Rare is the person who emerged from the COVID-19 pandemic unscathed. Whether being sick themselves, taking care of (or losing) sickened loved ones or dealing with all of the social, educational and financial fallout, just about everyone everywhere suffered through the unsettled past few years.
Then there are the front-line health care workers who dealt with – and are still dealing with – the worst the pandemic had to offer.
How do you honor those who have sacrificed so much in service for others?
Durango photographer Todd Macon is seeking public spaces to display the 20x16 portraits he took of health care workers.
For more information and to contact Macon, visit his website: https://toddmacon.com.
For Durango photographer Todd Macon, that answer came last October in a conversation he had with his friend Dr. Kim Yeargin, who works at Mercy Hospital.
“I asked her how things were going and she said it’s been difficult for her and her colleagues, and they were starting to struggle,” he said. “I suggested that maybe a good morale booster would be to take portraits of people because I’ve learned with a lot of people I’ve done portraits for, they’ve commented that it makes them feel stronger. And so I suggested that I help them in this way.”
And so began what would ultimately become “The Be Seen Project,” which features 20x16 black-and-white portraits Macon took beginning in February – the project was pushed back because of the rise of the omicron surge, Macon said.
The portraits were taken in a space in a medical library Mercy offered for the project. Macon set up a backdrop, a studio strobe and a stool. Medical personnel were invited to sign up online for a time to have their photos taken, and they would meet with Macon for at least a half an hour. He would take pictures while having a conversation with them. He would end up photographing 27 people.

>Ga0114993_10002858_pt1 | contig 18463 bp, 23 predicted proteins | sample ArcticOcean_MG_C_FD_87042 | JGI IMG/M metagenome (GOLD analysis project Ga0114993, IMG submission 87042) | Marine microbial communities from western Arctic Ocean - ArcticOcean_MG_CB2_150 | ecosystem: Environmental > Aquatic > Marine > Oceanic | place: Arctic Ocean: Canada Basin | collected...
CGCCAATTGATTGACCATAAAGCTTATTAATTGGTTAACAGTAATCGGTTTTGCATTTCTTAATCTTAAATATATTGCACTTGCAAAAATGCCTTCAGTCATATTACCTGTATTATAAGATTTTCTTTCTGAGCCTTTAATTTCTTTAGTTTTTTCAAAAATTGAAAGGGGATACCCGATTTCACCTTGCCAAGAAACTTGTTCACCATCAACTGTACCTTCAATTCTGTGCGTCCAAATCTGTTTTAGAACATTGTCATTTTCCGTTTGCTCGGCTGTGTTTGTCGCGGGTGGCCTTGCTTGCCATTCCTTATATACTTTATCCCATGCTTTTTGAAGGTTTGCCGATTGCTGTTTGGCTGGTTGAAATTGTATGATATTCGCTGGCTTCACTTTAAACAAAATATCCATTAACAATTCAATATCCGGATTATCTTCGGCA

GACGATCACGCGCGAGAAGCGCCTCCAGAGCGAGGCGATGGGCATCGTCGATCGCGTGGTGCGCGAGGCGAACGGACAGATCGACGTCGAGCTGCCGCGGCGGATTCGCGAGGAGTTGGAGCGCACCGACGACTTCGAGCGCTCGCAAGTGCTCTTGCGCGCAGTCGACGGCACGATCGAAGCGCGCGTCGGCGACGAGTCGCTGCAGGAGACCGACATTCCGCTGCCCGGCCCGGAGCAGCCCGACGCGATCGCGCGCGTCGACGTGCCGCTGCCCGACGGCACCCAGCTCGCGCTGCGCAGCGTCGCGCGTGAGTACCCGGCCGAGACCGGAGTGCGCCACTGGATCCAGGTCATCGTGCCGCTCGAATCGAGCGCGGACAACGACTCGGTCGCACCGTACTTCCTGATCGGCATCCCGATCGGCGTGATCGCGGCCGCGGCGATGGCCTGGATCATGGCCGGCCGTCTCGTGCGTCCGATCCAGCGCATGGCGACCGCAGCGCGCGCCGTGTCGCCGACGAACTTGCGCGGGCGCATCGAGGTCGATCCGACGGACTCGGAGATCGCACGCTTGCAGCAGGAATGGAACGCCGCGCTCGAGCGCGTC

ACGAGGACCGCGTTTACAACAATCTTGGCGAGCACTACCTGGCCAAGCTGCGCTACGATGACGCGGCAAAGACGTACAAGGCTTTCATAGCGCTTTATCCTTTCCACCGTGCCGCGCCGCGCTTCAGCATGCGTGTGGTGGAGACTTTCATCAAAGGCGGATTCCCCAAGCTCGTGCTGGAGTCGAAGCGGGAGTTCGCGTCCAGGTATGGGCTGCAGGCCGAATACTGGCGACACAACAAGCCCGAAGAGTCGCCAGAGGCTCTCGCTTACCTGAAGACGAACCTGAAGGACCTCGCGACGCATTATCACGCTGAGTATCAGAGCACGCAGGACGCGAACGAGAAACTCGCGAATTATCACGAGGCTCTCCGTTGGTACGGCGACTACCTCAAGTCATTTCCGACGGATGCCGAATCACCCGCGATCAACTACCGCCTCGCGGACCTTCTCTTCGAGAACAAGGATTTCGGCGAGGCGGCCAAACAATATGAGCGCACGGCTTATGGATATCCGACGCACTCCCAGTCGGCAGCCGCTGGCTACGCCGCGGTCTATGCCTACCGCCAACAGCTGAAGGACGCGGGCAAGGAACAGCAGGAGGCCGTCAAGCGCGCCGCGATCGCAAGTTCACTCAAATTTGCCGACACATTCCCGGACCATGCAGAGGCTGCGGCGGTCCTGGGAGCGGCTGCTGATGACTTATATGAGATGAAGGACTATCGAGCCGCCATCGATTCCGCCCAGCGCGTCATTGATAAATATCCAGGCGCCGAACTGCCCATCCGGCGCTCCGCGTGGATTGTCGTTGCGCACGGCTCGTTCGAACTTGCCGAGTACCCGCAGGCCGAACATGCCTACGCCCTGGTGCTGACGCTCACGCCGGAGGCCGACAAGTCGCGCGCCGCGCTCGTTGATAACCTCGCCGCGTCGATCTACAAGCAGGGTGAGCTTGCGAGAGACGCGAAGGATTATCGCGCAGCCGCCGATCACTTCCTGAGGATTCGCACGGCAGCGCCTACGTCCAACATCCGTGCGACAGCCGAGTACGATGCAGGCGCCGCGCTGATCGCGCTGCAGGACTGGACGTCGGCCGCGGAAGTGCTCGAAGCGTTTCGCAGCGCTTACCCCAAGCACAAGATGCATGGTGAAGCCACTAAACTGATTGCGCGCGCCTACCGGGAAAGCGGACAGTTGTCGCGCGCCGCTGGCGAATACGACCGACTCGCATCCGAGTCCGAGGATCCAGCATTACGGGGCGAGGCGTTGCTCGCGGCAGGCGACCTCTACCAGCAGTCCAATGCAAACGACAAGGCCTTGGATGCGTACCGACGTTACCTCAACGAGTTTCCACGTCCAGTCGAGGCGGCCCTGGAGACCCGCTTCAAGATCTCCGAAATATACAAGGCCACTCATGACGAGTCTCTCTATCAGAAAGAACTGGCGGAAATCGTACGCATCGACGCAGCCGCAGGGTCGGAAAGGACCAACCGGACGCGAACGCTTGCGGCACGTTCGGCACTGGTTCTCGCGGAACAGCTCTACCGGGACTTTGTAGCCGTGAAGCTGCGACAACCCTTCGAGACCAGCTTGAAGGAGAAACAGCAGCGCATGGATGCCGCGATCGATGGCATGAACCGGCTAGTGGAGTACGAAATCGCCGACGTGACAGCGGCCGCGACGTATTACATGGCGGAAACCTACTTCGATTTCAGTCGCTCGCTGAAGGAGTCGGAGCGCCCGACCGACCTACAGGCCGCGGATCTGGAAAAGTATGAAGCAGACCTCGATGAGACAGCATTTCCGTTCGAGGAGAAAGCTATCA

“There was a variety of reasons for people to come have their portrait taken. Word got out that actually the process was what was valuable, and it was for me, also. It was the ability to kind of talk candidly with someone that wanted to appreciate them,” he said. “There were a lot of tears, but there was also laughter and there were a lot of stories, and I just let the conversations go where they needed to; I didn’t have set questions for them, the only question that was kind of consistent across the board was my opening question: What have we learned through this pandemic?”
The answer to that question varied, Macon said, except for one: “Their appreciation for each other. That that’s what a lot of times (during) the thickest and darkest parts got them through.”
In a news release, Macon said he said he initially began the project as a volunteer effort, but Yeargin and Dr. Jim Birgenheier approached hospital administration with a proposal to support the project while giving full artistic control to Macon. The hospital also gave financial support for printing, framing and some of his time.
“The hospital was very supportive. Not only did they like the project and appreciate the spirit of it, but they gave me full control while also helping to pay for supplies and some of my time,” he said. “I initially went into it as a volunteer effort, but the doctors asked the hospital to lend their support and they did so gladly and generously.
“I wanted this project to be about the individuals that have cared for our community during this challenging time,” he said. “These images are intended for our community to see in a powerful way the dedicated and caring people behind the masks.”
Moving forward, Macon hopes to display the portraits in the greater community. He’s currently looking for places that will hang some of the photographs along with a small plaque that explains that these are the front-line health care workers who worked through the pandemic locally.